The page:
When you can't get away from your desk but just can't stomach another vending-machine lunch, call the Lemon Sisters. For a $10 minimum order, owner Claire Griffin, aka Joy Lemon (there is no sister), will speed over with one of her fresh-made sandwiches, soups or salads. The sandwich menu is solid deli fare, and the soups -- particularly the Thai Pumpkin -- and salads are so special that they more than justify the cost. And if you can escape the office for an hour, a visit to Lemon Sisters is a refreshing break that lets you smell the scones, lemon bars and other treats baking in the oven and enjoy your lunch sitting at one of the tables in the sunny shop.

When you can't get away from your desk but just can't stomach another vending-machine lunch, call the Lemon Sisters. For a $10 minimum order, owner Claire Griffin, aka Joy Lemon (there is no sister), will speed over with one of her fresh-made sandwiches, soups or salads. The sandwich menu is solid deli fare, and the soups -- particularly the Thai Pumpkin -- and salads are so special that they more than justify the cost. And if you can escape the office for an hour, a visit to Lemon Sisters is a refreshing break that lets you smell the scones, lemon bars and other treats baking in the oven and enjoy your lunch sitting at one of the tables in the sunny shop.


Unlike in this country, where ramen is the subsistence cuisine of slackers, potheads and college students, in Japan ramen is a proper meal, one served both on the street and in sit-down ramen restaurants. More than soba, more than udon, the humble ramen noodle is Japan's most culturally identifiable food -- its Big Mac, its mac-and-cheese. But here in Denver, we can enjoy ramen the way it's meant to be eaten at Oshima Ramen, a small, virtually invisible spot that's the only American outlet of a major Japanese chain. Seven bucks buys a huge, steaming bowl of ramen noodles (rolled and cut each morning) in pork, chicken or bonito broth made fresh to the exacting standards of Keiji Oshima, founder of the Tokyo-based company. Many of the ingredients come straight from Japan, and every bowl is made to order. For two dollars more, you can get a side of fierce-gingered pork gyoza dumplings with soy-daikon dipping sauce, making for a less-than-ten-dollar meal that should keep you full long past dinnertime.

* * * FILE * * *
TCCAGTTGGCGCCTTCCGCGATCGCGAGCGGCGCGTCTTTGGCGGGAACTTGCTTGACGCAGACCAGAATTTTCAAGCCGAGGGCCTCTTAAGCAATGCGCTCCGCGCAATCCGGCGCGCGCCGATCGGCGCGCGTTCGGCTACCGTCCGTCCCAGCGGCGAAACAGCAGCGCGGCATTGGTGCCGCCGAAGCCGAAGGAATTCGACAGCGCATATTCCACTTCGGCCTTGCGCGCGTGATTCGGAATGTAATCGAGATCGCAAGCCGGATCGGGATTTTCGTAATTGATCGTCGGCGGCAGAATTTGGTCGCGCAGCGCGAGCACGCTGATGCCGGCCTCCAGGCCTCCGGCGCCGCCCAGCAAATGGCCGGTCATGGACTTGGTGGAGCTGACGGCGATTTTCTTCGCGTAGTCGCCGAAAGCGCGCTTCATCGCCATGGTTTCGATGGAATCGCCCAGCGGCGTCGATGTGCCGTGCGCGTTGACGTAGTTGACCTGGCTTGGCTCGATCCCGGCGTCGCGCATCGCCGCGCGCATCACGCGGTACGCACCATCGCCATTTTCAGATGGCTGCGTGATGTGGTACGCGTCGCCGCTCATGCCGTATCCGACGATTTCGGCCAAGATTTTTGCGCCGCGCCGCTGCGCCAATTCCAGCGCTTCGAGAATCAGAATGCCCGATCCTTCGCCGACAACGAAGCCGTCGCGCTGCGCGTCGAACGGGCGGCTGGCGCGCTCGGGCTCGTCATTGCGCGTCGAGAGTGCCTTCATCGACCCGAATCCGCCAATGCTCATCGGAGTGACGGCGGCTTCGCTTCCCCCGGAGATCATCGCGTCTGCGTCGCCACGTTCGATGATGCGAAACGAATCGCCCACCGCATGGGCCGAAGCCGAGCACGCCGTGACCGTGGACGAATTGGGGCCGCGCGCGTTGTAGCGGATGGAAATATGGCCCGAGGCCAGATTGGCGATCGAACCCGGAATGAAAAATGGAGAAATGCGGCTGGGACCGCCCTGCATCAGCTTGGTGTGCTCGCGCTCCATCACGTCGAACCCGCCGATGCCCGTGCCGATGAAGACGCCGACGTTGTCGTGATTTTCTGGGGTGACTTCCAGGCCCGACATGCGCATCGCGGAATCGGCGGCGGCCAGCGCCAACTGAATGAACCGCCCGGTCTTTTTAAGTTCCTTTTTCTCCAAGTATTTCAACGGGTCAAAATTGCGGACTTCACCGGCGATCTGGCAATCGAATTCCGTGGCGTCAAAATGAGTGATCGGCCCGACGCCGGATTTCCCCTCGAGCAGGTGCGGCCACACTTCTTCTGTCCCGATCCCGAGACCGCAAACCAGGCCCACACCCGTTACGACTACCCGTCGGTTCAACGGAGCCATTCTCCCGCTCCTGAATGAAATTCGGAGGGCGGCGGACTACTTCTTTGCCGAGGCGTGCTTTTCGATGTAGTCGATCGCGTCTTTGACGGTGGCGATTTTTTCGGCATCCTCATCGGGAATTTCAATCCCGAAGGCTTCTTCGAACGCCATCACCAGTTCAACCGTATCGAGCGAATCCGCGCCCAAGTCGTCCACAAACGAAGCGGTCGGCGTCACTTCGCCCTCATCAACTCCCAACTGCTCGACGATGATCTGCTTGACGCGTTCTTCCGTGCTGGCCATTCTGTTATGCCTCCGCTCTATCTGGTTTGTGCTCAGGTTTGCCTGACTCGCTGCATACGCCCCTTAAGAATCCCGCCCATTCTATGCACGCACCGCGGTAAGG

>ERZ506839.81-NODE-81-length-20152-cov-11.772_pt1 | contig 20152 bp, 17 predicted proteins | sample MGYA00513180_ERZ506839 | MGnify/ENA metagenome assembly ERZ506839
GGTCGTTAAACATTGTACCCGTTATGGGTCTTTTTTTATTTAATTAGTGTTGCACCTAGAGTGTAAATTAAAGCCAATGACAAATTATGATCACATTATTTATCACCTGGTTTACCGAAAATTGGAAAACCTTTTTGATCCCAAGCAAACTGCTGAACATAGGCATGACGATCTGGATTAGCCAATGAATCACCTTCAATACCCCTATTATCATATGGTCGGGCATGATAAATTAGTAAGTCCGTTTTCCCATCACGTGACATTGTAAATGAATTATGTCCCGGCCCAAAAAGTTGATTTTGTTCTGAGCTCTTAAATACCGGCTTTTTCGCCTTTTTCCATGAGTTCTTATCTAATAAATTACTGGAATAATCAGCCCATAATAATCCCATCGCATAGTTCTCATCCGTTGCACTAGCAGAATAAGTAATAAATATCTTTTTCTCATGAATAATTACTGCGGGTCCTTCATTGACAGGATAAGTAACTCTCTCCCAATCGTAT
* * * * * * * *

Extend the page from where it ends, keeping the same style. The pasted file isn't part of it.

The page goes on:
Unlike in this country, where ramen is the subsistence cuisine of slackers, potheads and college students, in Japan ramen is a proper meal, one served both on the street and in sit-down ramen restaurants. More than soba, more than udon, the humble ramen noodle is Japan's most culturally identifiable food -- its Big Mac, its mac-and-cheese. But here in Denver, we can enjoy ramen the way it's meant to be eaten at Oshima Ramen, a small, virtually invisible spot that's the only American outlet of a major Japanese chain. Seven bucks buys a huge, steaming bowl of ramen noodles (rolled and cut each morning) in pork, chicken or bonito broth made fresh to the exacting standards of Keiji Oshima, founder of the Tokyo-based company. Many of the ingredients come straight from Japan, and every bowl is made to order. For two dollars more, you can get a side of fierce-gingered pork gyoza dumplings with soy-daikon dipping sauce, making for a less-than-ten-dollar meal that should keep you full long past dinnertime.


Jay's Patio Cafe
When you're eating out, nothing's that cheap anymore -- but at Jay's Patio Cafe, you pay for what you get. And when you're getting dishes with names like Wasabi Roast Beef and Tuna Nicoise, dishes that sound like they should be part of the smarmy spiel of some Cherry Creek garon, you expect to shell out a few euros. Not at Jay's, though. A delicious bistro sandwich fancy enough to satisfy the most trophy of wives costs less than six bucks, and for a little extra change, you can get half a tasty jerk chicken or a Tuscan veggie panino and a cup of homemade seasonal soup. Patio patrons can even design their own salads for less than six bucks. Jay's bills itself as a neighborhood bistro, and in this neighborhood, that means it draws both the construction workers working to gentrify it and the potential homeowners wishing they'd hurry up.